Side effects are common a day or two after getting the COVID-19 vaccine. These can include:
- Pain, redness, itchiness or swelling in the arm, where the vaccine was given (right away and/or 7 days after)
- Swollen lymph nodes under the armpit
- Tiredness or headache
- Fever and chills
- Muscle or joint soreness
- Nausea and vomiting.
Children are expected to experience similar side effects as adults, though may experience some of them, like headache, chills and fever, more often.
Most side effects are not serious and should go away on their own Some side effects are a sign that your body is reacting to the injection and your immune system is building a response.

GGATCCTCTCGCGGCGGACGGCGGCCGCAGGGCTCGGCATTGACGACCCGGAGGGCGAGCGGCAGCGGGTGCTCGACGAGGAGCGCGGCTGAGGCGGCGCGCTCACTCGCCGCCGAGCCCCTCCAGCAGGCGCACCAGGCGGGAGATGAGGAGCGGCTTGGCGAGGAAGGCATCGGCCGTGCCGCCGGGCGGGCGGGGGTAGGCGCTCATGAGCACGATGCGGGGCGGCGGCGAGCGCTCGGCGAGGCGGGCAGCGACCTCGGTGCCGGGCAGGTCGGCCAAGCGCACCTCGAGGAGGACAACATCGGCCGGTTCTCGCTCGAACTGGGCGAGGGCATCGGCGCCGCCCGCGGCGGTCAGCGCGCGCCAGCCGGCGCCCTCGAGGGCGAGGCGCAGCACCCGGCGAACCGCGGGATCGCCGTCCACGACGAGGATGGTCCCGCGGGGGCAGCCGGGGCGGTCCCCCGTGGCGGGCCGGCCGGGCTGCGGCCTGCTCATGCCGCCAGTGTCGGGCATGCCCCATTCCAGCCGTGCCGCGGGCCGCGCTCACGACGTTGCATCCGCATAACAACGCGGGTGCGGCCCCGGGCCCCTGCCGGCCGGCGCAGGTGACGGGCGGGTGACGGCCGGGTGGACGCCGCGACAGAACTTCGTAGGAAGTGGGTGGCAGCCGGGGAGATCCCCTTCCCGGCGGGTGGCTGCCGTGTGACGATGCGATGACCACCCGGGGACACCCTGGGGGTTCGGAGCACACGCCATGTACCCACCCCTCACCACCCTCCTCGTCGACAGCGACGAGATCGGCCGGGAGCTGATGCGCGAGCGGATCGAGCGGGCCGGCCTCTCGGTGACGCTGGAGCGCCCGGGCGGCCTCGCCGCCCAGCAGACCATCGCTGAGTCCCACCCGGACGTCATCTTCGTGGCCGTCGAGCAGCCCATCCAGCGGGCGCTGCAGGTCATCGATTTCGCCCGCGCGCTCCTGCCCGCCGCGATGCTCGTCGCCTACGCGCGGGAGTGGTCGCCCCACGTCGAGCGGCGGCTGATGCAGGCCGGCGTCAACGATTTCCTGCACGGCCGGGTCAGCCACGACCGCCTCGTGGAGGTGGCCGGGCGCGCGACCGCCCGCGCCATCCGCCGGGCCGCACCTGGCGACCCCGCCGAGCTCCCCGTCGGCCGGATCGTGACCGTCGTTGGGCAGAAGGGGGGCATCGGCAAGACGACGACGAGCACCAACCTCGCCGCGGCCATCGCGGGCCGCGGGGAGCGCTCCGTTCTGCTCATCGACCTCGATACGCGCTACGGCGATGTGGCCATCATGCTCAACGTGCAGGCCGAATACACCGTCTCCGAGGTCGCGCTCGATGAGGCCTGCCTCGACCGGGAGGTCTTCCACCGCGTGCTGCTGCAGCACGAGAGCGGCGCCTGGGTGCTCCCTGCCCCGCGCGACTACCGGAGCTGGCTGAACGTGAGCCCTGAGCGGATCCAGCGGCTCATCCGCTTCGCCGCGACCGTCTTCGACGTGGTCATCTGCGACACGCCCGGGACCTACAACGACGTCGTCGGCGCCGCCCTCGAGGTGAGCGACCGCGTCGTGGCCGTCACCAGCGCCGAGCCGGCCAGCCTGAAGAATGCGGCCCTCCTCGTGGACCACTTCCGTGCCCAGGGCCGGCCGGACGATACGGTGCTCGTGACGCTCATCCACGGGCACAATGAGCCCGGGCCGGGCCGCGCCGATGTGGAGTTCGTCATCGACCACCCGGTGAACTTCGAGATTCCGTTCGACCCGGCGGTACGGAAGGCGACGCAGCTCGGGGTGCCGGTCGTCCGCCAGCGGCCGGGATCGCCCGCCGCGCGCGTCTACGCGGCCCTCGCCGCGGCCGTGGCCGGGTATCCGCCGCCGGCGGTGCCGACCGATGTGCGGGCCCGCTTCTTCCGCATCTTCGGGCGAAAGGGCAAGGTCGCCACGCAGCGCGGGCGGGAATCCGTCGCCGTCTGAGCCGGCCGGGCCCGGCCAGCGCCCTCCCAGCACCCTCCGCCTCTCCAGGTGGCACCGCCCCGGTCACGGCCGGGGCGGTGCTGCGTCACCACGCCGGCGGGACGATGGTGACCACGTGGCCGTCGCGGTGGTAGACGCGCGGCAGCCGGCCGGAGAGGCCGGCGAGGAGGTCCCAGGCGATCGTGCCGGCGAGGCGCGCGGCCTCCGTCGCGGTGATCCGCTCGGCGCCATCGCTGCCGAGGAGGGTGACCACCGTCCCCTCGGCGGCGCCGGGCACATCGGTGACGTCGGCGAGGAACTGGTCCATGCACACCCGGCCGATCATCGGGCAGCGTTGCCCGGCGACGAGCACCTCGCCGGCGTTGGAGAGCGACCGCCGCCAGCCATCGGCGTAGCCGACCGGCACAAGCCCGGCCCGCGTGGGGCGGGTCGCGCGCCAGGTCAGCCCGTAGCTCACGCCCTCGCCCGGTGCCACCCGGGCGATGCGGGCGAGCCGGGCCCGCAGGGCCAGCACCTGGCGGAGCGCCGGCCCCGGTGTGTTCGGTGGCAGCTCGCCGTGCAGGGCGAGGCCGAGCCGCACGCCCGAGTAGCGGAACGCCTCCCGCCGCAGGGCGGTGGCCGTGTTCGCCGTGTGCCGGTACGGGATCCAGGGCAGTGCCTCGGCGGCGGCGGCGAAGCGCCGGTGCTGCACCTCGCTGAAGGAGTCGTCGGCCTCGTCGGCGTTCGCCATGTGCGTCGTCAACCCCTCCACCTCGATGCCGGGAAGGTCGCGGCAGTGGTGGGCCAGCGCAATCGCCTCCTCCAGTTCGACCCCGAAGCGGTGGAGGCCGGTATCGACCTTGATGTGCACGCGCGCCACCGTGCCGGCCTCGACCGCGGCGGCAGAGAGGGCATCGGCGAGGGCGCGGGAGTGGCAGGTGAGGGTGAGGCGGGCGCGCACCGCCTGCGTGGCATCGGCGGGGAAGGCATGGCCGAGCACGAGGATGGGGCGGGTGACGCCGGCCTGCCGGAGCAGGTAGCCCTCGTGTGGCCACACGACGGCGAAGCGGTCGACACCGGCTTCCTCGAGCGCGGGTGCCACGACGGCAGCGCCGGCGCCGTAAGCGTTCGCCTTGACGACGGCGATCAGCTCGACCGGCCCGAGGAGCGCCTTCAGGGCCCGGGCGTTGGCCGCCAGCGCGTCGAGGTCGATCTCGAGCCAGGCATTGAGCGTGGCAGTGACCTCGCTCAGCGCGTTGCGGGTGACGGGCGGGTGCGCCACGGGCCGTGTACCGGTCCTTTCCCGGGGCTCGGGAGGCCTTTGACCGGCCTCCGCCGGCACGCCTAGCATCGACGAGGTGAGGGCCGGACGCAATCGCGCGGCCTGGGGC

Tips for side effects
- Apply a cool, damp cloth or wrapped ice pack to painful areas.
- Take medications like acetaminophen (Tylenol) or ibuprofen (Advil) if you wish to ease discomfort. ASA (e.g. Aspirin) should not be given to anyone under 18 years of age. If you are pregnant, do not take ibuprofen; treat discomfort or fever with Tylenol instead.
Some of the side effects of the vaccine are similar to symptoms of COVID-19. The vaccine will not cause or give you COVID-19. However, if you were exposed to the virus before you got your vaccine, you may not realize you have COVID-19 until after you are vaccinated.
Symptoms such as sore throat, runny nose, cough or problems breathing are NOT side effects of the vaccine. If you experience any symptoms of COVID-19, use the BC COVID-19 Self-Assessment Tool.
If you are worried about your symptoms, contact your health care provider or call 8-1-1.